Friday, February 5, 2016

Global Disaster Watch - daily natural disaster updates.

**Sometimes things have to fall apart to make way for better things.**
Ted Mosby

LARGEST QUAKES so far today -

Yesterday, 2/4/16 -

2/3/16 -

Underground Ramp Makes Himalayas 'Grow' Between Big Earthquakes - A subterranean ramp that is part of a major fault in the Himalayas may push up the earth after major earthquakes, new research has found. The new study mapped the fault line where the Indian Plate is diving beneath the Eurasian Continental Plate, which snakes across Tibet and Nepal. The fault is kinked, with one steeply diving "ramp" pushing up material that forms the world's tallest mountain.
The new study also corroborated other research that showed that the April 2015 Gorkha earthquake, which killed at least 8,000 people and injured thousands more, did not even come close to releasing all the stress on the fault. This pent-up energy means big earthquakes in the region could potentially happen sooner than one would otherwise expect.
The earthquake shifted Kathmandu 5 feet (1.5 meters) to the south and pushed it up by almost 24 inches (60 cm). The quake also caused Mount Everest to shrink by about 1 inch (2.5 cm).

Research team finds link between fault line slippage, large earthquakes - Movement along fault lines may be a strong indicator of when large earthquakes will occur. A report outlined its findings on how slow-slip events — movements between large tectonic plates — that occurred along a fault line approximately 1,000 kilometers long in Japan seemed to precede large earthquakes. In Japan, tectonic plates press into one another, leading to slow-slips. This movement often results in small earthquakes and, as slow-slips accelerate, larger ones.

A Japanese volcano about 50 km (30 miles) from a nuclear plant erupted on Friday, sending fountains of lava into the night sky. The Sakurajima volcano, on the southernmost main island of Kyushu, erupts frequently. The Sendai nuclear plant, run by Kyushu Electric Power, and on the same island, resumed operations last year. It was shut down, along with all of Japan's nuclear plants, after a 2011 earthquake and tsunami triggered a meltdown at a nuclear plant north of Tokyo.

Sharks in a volcano! - Kavachi, near the Solomon Islands, is one of the most active submarine volcanoes in the world. The volcano's peak lies 25 metres below the surface, and when it isn't erupting the crater is overflowing with orange hydrothermal fluid which can be seen for a kilometre or more downstream. A team of scientists studying its geothermal activity made the unexpected discovery of sharks swimming around in the hot, acidic waters inside its crater.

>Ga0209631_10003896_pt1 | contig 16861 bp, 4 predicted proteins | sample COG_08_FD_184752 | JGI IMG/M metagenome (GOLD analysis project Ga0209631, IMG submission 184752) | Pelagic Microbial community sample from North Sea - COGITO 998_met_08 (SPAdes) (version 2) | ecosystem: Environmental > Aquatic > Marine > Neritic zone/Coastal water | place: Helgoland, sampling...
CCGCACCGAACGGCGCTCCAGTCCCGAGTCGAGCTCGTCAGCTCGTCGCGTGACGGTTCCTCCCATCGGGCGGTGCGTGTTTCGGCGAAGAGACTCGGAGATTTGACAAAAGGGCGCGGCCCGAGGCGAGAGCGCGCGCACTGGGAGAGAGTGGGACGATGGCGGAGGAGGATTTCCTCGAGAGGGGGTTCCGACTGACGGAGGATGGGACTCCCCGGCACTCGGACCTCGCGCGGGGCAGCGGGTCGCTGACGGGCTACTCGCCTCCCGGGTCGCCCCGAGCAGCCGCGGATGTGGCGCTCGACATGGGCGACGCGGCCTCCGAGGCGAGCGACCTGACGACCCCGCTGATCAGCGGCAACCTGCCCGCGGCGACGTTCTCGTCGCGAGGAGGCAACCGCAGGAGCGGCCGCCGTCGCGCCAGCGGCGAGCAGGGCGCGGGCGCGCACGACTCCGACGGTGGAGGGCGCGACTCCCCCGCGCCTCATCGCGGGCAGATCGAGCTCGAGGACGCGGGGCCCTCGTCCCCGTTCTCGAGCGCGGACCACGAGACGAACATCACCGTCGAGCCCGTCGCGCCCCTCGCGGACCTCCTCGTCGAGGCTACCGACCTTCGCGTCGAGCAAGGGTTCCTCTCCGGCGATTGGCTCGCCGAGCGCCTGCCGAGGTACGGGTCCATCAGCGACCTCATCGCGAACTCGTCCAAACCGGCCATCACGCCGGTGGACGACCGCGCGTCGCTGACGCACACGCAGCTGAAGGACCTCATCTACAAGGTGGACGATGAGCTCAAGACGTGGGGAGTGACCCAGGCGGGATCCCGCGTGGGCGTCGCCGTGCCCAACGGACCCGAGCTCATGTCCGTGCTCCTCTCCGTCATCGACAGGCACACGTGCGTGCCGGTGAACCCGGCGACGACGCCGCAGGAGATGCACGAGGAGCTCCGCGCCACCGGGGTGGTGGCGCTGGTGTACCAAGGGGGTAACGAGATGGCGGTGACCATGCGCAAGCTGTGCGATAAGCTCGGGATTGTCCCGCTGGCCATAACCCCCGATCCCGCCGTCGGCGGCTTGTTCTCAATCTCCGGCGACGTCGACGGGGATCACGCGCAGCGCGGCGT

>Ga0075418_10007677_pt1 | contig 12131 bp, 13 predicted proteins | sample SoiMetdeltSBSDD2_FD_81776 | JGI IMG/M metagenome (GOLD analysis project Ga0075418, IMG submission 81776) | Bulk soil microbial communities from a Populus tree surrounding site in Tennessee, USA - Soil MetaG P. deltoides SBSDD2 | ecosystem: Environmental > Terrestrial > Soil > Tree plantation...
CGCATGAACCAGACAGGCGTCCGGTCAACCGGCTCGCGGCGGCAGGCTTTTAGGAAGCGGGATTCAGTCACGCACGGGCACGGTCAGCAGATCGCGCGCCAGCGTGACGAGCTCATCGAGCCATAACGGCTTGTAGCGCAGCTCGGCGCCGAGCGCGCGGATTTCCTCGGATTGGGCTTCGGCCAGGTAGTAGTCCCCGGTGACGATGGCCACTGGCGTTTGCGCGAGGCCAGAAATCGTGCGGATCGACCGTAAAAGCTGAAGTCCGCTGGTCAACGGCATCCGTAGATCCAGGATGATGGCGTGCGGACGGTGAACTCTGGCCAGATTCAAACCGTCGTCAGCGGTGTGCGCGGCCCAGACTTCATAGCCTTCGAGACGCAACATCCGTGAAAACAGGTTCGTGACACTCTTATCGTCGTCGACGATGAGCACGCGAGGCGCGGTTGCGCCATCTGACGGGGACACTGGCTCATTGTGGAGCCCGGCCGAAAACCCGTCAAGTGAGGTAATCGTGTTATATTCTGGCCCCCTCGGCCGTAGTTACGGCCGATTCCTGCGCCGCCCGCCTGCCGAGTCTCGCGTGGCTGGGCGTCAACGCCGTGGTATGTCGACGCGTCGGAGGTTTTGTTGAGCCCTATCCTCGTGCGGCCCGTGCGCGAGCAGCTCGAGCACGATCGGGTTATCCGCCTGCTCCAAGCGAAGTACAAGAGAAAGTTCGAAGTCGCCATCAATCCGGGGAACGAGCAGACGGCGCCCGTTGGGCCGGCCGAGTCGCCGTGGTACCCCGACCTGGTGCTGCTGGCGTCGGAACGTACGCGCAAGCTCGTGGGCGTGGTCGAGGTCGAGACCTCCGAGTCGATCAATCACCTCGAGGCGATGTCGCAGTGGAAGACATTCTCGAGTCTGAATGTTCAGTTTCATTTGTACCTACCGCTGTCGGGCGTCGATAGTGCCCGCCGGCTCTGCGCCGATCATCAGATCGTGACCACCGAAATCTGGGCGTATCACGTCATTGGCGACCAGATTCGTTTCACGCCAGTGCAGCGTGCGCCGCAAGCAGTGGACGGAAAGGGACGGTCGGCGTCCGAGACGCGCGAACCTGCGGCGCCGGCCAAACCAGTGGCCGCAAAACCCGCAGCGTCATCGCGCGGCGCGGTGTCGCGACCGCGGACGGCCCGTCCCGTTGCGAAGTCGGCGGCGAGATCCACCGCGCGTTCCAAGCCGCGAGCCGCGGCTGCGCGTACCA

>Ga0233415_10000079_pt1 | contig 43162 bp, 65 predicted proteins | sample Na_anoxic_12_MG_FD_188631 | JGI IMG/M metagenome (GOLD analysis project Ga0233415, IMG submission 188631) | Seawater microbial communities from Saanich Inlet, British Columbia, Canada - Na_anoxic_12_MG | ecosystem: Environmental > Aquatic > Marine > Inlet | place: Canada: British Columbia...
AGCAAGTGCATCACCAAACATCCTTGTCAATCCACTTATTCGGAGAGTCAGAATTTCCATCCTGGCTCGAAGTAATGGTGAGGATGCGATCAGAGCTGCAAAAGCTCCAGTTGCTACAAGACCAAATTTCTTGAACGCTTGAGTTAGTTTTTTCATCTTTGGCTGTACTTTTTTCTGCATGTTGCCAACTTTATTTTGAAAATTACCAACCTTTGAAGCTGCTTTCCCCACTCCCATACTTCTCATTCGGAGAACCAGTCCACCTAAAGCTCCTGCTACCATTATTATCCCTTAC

No current tropical storms.

Hurricane Patricia's winds reached a record 215 mph as it roared toward the west coast of Mexico in October. That's 15 mph greater than Patricia's previously thought top speed. It's the strongest wind speed ever measured in a hurricane in the Western Hemisphere. The record was set while the storm was offshore. Before it hit land, the storm "weakened" to 150 mph. That still made Patricia the strongest hurricane to ever make landfall in Mexico.
Patricia hit a sparsely populated part of the country, limiting damage. Two people were killed and 10,000 homes were damaged or destroyed. In terms of barometric pressure, it was also the strongest hurricane ever recorded in the Western Hemisphere and second-strongest recorded anywhere in the world, trailing only Typhoon Tip in 1979.

Rapidly Intensifying Cyclones Drive Odd Phenomenon - In October 2015, Hurricane Patricia became the strongest storm ever measured by the National Hurricane Center. But what really worried authorities was the speed at which Patricia amassed her strength. The storm’s sustained winds increased from 85 miles per hour to 200 in 24 hours — the greatest 24-hour rise in intensity ever observed in the satellite era.
While forecast models have made huge strides in the last 30 years predicting the tracks of hurricanes, they still have a difficult time predicting the rate at which a storm will intensify and become dangerous. Now, a new study shows that storms like Patricia that grow rapidly are responsible for an odd phenomenon in tropical cyclones overall: stronger storms are sometimes more common than moderate ones. In this, tropical cyclones stand in stark contrast to most other kinds of weather systems, in which stronger events are uniformly rarer than moderate ones.

New Zealand and Pacific 'not off the hook' as tropical cyclone season starts to peak. Conditions are ripe for a tropical cyclone to form over the southwest Pacific as storm season reaches its height. Tropical cyclone season heats up in February and March, the busiest time of year for severe storms in the southwest Pacific including New Zealand. More than a dozen "named" cyclones are forecast to form as the strongest El Nino system in years gathers energy.